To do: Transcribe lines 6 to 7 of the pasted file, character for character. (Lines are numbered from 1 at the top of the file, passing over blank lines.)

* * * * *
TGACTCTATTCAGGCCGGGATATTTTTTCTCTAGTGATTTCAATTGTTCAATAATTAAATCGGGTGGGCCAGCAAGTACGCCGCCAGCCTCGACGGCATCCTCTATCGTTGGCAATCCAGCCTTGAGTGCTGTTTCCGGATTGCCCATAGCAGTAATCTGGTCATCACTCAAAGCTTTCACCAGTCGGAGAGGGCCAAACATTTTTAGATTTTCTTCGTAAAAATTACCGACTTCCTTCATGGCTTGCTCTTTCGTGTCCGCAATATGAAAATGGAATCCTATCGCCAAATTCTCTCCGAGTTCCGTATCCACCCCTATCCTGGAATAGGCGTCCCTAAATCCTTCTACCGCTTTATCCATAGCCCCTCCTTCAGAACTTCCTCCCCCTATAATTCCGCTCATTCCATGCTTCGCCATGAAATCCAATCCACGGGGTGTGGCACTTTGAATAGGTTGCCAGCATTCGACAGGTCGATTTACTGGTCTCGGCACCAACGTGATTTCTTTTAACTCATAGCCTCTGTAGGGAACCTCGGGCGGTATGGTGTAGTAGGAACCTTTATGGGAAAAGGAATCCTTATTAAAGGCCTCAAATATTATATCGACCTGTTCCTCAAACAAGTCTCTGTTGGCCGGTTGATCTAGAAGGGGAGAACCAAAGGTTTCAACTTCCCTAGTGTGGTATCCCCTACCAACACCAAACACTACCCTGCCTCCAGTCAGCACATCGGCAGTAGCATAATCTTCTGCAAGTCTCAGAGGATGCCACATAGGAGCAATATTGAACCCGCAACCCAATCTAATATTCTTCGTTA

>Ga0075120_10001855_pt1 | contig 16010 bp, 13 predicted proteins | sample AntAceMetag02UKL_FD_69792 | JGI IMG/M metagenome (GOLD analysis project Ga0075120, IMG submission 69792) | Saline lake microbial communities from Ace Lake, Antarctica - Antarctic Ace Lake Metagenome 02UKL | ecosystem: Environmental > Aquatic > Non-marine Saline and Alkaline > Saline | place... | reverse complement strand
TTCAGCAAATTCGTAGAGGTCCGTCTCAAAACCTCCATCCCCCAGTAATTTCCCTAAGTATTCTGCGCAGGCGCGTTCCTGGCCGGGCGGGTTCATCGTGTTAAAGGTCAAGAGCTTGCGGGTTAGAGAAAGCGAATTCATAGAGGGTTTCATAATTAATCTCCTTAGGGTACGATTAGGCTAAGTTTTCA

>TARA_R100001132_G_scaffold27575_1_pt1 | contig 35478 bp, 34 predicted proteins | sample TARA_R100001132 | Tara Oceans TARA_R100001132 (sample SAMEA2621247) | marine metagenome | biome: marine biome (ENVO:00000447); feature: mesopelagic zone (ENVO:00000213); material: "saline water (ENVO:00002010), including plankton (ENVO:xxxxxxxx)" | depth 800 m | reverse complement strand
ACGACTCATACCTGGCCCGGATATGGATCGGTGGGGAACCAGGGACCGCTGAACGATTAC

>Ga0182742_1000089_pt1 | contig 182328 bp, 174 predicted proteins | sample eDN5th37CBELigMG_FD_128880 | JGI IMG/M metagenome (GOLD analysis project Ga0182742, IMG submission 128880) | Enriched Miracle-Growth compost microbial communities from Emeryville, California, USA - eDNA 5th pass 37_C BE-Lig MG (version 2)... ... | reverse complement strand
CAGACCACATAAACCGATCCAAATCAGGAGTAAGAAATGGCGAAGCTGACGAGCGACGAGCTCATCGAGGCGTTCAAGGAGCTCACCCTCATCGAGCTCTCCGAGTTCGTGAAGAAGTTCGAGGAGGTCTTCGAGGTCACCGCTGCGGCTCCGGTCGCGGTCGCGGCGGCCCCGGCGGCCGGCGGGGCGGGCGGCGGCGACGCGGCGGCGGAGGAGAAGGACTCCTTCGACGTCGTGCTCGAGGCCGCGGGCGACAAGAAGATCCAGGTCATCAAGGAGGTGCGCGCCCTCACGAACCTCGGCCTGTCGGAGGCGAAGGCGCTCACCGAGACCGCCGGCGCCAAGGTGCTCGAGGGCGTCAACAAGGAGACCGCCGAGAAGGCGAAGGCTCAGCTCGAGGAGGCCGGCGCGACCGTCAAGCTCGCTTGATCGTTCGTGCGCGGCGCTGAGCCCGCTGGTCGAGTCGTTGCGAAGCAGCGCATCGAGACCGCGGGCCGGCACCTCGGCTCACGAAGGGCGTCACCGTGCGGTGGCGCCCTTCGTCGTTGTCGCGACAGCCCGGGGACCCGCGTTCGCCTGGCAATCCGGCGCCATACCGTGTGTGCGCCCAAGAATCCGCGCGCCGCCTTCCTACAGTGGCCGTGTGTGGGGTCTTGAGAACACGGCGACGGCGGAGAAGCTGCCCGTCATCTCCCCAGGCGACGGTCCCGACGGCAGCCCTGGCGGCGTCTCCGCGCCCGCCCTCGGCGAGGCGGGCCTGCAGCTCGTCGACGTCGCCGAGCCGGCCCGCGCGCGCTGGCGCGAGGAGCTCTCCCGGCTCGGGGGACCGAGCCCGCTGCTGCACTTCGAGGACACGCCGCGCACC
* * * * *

>Ga0182742_1000089_pt1 | contig 182328 bp, 174 predicted proteins | sample eDN5th37CBELigMG_FD_128880 | JGI IMG/M metagenome (GOLD analysis project Ga0182742, IMG submission 128880) | Enriched Miracle-Growth compost microbial communities from Emeryville, California, USA - eDNA 5th pass 37_C BE-Lig MG (version 2)... ... | reverse complement strand
CAGACCACATAAACCGATCCAAATCAGGAGTAAGAAATGGCGAAGCTGACGAGCGACGAGCTCATCGAGGCGTTCAAGGAGCTCACCCTCATCGAGCTCTCCGAGTTCGTGAAGAAGTTCGAGGAGGTCTTCGAGGTCACCGCTGCGGCTCCGGTCGCGGTCGCGGCGGCCCCGGCGGCCGGCGGGGCGGGCGGCGGCGACGCGGCGGCGGAGGAGAAGGACTCCTTCGACGTCGTGCTCGAGGCCGCGGGCGACAAGAAGATCCAGGTCATCAAGGAGGTGCGCGCCCTCACGAACCTCGGCCTGTCGGAGGCGAAGGCGCTCACCGAGACCGCCGGCGCCAAGGTGCTCGAGGGCGTCAACAAGGAGACCGCCGAGAAGGCGAAGGCTCAGCTCGAGGAGGCCGGCGCGACCGTCAAGCTCGCTTGATCGTTCGTGCGCGGCGCTGAGCCCGCTGGTCGAGTCGTTGCGAAGCAGCGCATCGAGACCGCGGGCCGGCACCTCGGCTCACGAAGGGCGTCACCGTGCGGTGGCGCCCTTCGTCGTTGTCGCGACAGCCCGGGGACCCGCGTTCGCCTGGCAATCCGGCGCCATACCGTGTGTGCGCCCAAGAATCCGCGCGCCGCCTTCCTACAGTGGCCGTGTGTGGGGTCTTGAGAACACGGCGACGGCGGAGAAGCTGCCCGTCATCTCCCCAGGCGACGGTCCCGACGGCAGCCCTGGCGGCGTCTCCGCGCCCGCCCTCGGCGAGGCGGGCCTGCAGCTCGTCGACGTCGCCGAGCCGGCCCGCGCGCGCTGGCGCGAGGAGCTCTCCCGGCTCGGGGGACCGAGCCCGCTGCTGCACTTCGAGGACACGCCGCGCACC